High school can be a breeding ground for individuality and socializing, but it can also contribute to mental health disorders, low self-esteem, and bullying. While high school students are holding on with one hand to their parents/guardians, they are simultaneously grasping for their independence. This tricky balancing act can cause a lot of self-doubt and stress. Trying to figure out where they fit in a while managing academics and sifting their way through peer pressure can bring a lot of doubt and insecurities leading to depression and anxiety among high school students.

“Am I good enough?”
“Am I smart enough?”
“Am I pretty enough?”
“Am I happy?”

Mental health screening in high schools

Mental health screening in high school is relatively new and even non-existent in some states. Cañon City school district in Colorado recently issued a 34-question BIMAS-2 survey to high school students that asked a range of questions about their thoughts and behaviors during the previous school week such as if they felt angry, maintained friendships, had trouble paying attention, or missed school and whether they had thoughts of hurting themselves. Although the statistics of this study were not published for the public, Cañon City schools reported that many students reported being unhappy, and some even reported having thoughts of self-harm.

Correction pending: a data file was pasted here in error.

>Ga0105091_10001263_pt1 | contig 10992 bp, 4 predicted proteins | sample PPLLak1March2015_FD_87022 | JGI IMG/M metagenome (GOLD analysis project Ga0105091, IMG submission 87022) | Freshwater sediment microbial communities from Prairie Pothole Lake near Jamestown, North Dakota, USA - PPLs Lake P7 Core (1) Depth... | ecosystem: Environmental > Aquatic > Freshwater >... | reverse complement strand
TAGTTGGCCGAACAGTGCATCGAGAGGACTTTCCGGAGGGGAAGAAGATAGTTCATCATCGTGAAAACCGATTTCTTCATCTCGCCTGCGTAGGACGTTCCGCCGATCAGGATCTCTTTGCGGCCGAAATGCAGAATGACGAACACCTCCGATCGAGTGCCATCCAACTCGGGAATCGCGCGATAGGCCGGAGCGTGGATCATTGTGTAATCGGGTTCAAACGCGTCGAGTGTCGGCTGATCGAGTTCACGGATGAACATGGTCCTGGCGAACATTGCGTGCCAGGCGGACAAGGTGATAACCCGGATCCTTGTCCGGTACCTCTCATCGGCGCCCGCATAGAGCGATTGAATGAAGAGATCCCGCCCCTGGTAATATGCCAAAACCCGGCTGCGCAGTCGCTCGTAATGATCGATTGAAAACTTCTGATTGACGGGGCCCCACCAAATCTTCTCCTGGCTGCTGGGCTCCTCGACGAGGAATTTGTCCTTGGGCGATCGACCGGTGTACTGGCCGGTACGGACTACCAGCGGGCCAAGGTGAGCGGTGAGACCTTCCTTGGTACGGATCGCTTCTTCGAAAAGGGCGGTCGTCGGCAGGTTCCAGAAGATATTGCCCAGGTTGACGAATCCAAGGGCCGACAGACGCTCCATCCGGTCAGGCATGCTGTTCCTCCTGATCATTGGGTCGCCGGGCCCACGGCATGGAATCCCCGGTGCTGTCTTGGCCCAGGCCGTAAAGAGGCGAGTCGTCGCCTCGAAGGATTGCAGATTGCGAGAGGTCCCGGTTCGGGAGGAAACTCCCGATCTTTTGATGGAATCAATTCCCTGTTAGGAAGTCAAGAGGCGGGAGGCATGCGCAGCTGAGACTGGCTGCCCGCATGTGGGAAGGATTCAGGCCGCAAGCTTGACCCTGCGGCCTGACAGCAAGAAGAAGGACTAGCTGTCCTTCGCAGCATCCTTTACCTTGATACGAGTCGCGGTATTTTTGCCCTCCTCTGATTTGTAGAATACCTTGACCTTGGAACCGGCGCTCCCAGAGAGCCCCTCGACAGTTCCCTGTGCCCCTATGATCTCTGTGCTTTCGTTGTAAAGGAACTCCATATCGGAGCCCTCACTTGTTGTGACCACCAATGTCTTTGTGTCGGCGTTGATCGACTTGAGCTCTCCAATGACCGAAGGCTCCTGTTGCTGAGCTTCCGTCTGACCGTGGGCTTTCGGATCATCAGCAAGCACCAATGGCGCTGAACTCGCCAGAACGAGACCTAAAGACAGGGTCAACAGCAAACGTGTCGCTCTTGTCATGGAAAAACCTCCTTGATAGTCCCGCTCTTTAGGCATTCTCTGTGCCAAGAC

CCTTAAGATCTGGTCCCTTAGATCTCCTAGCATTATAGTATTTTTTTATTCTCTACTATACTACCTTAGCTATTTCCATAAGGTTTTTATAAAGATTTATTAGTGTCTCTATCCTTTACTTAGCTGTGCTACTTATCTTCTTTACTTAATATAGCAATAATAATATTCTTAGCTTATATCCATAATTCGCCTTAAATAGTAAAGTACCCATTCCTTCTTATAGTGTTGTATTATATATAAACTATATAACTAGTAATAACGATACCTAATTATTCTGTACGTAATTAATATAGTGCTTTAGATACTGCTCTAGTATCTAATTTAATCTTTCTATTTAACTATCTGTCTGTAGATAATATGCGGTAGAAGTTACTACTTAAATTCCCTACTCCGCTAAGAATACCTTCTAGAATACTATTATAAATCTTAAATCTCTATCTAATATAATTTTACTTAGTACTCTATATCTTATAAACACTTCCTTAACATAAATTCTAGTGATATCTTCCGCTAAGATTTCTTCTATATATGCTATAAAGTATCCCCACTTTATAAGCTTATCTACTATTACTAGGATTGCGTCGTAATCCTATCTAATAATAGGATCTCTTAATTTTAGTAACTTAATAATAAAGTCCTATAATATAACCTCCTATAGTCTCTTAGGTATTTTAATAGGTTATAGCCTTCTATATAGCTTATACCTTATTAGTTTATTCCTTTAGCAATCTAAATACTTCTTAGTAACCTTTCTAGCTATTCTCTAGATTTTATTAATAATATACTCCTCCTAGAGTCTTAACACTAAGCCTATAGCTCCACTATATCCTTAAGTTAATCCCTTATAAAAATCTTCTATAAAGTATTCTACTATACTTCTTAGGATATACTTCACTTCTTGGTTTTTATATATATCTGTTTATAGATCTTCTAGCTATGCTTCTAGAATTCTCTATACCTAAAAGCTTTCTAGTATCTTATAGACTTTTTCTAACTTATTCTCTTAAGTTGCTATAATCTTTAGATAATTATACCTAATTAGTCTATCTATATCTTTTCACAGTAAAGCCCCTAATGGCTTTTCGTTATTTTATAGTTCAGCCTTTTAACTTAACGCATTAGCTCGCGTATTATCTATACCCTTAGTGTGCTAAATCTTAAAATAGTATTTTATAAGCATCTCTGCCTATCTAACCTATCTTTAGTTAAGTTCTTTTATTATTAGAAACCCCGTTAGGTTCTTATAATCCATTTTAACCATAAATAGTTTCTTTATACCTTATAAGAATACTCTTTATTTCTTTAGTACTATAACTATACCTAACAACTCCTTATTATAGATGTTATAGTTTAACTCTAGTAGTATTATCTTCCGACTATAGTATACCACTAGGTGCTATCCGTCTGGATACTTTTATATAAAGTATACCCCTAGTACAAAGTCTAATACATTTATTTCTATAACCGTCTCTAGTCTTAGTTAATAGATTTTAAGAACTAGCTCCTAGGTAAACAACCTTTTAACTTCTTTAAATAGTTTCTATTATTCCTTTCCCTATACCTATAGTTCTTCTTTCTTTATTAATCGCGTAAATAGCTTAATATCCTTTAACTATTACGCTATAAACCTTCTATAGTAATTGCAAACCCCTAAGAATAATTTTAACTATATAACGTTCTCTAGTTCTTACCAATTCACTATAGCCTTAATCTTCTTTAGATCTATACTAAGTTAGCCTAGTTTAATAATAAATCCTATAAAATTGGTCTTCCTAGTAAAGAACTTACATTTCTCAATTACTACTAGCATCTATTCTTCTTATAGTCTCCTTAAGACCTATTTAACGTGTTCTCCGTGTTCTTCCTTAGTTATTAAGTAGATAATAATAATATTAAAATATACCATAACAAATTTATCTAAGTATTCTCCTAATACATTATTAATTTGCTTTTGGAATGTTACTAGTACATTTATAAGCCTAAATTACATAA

“One of the biggest takeaways from the screening data was that many teens need more help coping with school and life. And not just kids who have obvious problems with grades, attendance, or behavior. The survey turned up plenty of high-achieving students with solid friendships and a raft of extracurricular activities who reported being unhappy”, according to the Colorado-based article entitled Its Okay to Not Be Okay.

The U.S. Department of Health and Human Services revealed that in 2017, 31% of U.S. high school students reported feeling sad or hopeless to the extent that they stopped participating in their usual activities and 17% reported that they seriously thought about committing suicide and 7% admitted to attempting suicide during the school year. In 2016 13% of high school students admitted to having at least one major depressive episode.

Short term intensive summer therapy program

Surveying high school students about mental health, educating teachers about suicide and providing in-school access to mental health counseling is a huge step in the right direction towards acknowledging that high school students are in fact, struggling with their mental health but what happens when school is out for the summer? These students may not have access to school therapists, may not feel as though they are protected in their safety net and may think that not having a school routine is triggering for their depression or anxiety. Summertime can be a triggering time for students to feel alone and depressed, which may trigger them to have suicidal or self-harm ideations. As a result, intensive outpatient summer programs can be an excellent way for your child to focus on his/her mental health. An intensive short-term summer treatment program can help your child with coping skills, interpersonal relationships, and self-esteem to be ready for the next school year. Additionally, these programs can provide structure and discipline, which is commonly neglected in the summertime, and as a result, many teens with ADHD struggle with this lack of structure.